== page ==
Ontario’s elementary mathematics curriculum is “designed to help students build the solid conceptual foundation in mathematics that will enable them to apply their knowledge and further their learning successfully” [i]. Educators have the important task of supporting students to “develop mathematical understanding; learn important facts, skills, and procedures; develop the ability to apply the processes of mathematics; and acquire a positive attitude towards mathematics” [ii].

Comprehensive Math Program

To achieve this mandate, educators must teach within a comprehensive math program, which takes into consideration the individual learners, the learning environment, and the learning experiences. The following video provides viewers with the opportunity to explore how the York Region District School Board created a comprehensive math program to enhance math outcomes for all students, including those with LDs.

Click here to view the transcript of this video.

This module focuses on the learning experiences, or the design and delivery of content to support students in developing foundational skills. More specifically, this module explores the Concrete-Representational-Abstract (CRA) approach, an evidence-based practice in mathematics instruction for students with LDs.

Conceptual, Procedural, and Declarative Knowledge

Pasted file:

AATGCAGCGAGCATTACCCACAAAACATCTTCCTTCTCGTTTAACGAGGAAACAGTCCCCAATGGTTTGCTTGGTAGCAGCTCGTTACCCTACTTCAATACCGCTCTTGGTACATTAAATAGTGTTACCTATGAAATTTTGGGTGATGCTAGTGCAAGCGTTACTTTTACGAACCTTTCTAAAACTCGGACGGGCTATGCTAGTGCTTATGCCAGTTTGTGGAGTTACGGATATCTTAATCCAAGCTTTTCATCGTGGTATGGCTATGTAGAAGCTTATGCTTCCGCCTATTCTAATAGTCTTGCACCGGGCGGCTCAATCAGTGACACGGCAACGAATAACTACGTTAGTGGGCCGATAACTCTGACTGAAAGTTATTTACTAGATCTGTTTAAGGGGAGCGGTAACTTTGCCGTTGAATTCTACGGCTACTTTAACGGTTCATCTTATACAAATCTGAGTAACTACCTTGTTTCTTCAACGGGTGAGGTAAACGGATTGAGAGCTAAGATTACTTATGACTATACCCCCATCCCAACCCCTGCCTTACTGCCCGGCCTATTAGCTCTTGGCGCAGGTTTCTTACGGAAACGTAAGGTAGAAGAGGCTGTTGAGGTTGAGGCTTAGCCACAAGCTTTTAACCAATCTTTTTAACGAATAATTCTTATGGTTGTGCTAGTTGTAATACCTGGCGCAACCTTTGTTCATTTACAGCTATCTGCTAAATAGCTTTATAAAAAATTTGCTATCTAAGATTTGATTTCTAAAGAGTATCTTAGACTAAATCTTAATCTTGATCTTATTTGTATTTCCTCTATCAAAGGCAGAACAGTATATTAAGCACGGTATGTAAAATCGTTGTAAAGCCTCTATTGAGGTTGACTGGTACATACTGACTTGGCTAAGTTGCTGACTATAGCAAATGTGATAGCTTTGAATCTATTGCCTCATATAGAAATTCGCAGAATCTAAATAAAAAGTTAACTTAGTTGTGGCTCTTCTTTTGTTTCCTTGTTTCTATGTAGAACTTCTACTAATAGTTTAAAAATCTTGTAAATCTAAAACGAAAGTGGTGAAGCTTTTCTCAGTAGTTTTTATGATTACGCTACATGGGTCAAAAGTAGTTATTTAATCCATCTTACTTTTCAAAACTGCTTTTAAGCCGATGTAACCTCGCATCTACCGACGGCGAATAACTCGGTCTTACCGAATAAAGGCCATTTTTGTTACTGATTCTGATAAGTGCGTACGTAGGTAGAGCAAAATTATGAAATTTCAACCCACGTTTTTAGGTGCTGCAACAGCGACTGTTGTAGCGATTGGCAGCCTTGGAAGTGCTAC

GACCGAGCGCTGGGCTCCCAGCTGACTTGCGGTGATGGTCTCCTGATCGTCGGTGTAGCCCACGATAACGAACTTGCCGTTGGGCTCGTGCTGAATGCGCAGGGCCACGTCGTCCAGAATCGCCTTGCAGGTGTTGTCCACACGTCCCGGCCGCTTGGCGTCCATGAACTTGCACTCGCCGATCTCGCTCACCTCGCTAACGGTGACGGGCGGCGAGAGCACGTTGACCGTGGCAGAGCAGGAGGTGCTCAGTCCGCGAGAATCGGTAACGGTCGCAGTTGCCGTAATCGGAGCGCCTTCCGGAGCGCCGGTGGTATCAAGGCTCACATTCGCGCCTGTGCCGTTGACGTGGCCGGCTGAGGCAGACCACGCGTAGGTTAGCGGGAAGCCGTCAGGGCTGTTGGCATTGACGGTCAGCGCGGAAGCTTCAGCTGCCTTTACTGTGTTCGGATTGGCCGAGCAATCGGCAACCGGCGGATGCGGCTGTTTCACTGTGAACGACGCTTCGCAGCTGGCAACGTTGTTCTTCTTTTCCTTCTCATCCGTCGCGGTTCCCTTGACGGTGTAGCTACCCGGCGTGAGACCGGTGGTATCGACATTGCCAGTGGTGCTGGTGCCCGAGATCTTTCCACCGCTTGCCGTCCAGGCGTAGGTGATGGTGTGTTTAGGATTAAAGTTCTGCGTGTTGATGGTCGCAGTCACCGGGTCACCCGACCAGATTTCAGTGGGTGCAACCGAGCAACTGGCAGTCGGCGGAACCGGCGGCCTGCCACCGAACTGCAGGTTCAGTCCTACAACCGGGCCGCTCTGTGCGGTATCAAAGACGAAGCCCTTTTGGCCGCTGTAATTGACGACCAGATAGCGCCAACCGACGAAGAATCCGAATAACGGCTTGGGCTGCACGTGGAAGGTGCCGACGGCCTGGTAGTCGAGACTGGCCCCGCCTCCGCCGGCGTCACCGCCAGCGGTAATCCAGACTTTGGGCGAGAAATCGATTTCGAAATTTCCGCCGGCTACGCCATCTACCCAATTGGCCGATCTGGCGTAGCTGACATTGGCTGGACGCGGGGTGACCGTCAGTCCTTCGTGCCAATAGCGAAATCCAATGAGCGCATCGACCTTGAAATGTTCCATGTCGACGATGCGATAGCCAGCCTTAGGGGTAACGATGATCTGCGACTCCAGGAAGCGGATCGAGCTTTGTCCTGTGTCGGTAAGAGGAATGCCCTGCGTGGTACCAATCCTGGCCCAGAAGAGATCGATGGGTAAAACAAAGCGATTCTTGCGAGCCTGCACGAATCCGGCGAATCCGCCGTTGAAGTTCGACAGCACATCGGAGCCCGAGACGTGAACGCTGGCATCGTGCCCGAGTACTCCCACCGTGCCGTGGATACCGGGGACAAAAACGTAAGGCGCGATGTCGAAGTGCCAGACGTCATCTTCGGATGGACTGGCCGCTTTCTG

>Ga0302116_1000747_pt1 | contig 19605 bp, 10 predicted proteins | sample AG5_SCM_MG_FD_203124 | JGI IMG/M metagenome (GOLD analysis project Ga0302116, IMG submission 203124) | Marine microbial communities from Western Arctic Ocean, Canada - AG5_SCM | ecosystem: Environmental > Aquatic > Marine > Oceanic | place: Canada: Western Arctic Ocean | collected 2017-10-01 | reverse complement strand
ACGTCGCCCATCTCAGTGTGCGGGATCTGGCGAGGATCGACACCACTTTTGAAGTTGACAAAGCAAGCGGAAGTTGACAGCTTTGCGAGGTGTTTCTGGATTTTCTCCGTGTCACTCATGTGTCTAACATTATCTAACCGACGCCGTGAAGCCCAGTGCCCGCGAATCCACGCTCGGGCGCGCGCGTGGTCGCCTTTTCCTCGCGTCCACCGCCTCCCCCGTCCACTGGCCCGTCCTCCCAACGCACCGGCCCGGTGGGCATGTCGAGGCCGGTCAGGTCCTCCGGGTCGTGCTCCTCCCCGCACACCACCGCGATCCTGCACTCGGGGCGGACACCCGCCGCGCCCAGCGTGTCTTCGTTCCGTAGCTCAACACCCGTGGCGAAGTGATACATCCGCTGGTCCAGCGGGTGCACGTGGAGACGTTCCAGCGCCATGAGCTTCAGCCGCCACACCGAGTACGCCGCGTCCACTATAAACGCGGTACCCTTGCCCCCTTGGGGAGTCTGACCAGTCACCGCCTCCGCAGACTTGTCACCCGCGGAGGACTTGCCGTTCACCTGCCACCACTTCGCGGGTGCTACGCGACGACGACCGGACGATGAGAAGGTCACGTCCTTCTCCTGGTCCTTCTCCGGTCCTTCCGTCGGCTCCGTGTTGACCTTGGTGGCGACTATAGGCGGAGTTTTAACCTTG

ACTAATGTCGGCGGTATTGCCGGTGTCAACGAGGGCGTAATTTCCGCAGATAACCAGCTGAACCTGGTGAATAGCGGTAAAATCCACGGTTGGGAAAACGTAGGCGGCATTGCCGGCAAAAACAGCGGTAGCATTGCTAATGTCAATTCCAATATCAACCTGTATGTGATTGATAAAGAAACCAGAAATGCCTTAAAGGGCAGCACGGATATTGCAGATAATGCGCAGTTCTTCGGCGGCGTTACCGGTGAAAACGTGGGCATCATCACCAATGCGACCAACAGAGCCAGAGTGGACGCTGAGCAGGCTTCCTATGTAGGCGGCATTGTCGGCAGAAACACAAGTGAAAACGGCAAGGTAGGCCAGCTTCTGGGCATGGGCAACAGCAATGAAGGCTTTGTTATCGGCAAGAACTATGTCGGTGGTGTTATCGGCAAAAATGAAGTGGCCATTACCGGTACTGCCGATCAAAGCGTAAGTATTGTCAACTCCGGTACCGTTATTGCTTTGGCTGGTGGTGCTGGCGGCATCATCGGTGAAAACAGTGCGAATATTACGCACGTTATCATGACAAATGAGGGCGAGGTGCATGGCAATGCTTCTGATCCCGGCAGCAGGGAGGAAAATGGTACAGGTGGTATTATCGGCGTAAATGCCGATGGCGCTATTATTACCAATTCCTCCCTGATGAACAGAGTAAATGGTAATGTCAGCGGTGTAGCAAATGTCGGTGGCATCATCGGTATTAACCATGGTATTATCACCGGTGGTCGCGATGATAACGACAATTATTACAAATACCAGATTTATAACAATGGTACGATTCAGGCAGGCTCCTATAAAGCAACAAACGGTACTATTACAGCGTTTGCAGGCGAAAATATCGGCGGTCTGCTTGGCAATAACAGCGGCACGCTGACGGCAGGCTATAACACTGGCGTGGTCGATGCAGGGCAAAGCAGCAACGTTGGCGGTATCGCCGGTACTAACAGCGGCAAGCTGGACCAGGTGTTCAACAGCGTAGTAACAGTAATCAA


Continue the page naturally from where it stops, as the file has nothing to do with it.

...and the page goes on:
In addition to focusing on the learning, the environment, and the learning experience, an effective comprehensive math program balances the emphasis placed on different types of knowledge [iii].

Declarative Knowledge: information that students retrieve from memory or know “at a glance”

EX: addition or multiplication facts

Procedural Knowledge: ability to follow a set of sequential steps to solve computation problems, word problems, or real-world tasks

EX: following an algorithm to calculate an answer

Conceptual Knowledge: involves a deep understanding of the meaning of mathematics and the connections among concepts, which helps students generalize their learning to other situations

EX: Students may learn to link two previously learned concepts or they may link a new concept to a previously learned concept.


The CRA approach is distinctive in this regard, as it provides an explicit link between conceptual and procedural knowledge [v]. This is particularly important for students with LDs; conceptual knowledge is fundamental to success in math and for problem solving in a variety of contexts [vi]; yet, research has demonstrated that interventions for students with disabilities have historically focused on computational skills and procedures instead of conceptual knowledge [vii].


[i] Ontario Ministry of Education, 2005, p. 4

[ii] Ontario Ministry of Education, 2005, p. 3

[iii] Miller & Hudson, 2007

[iv] Miller & Hudson, 2007

[v] Agrawal & Morin, 2016

[vi] Miller & Hudson, 2007

[vii] Bottge, 2001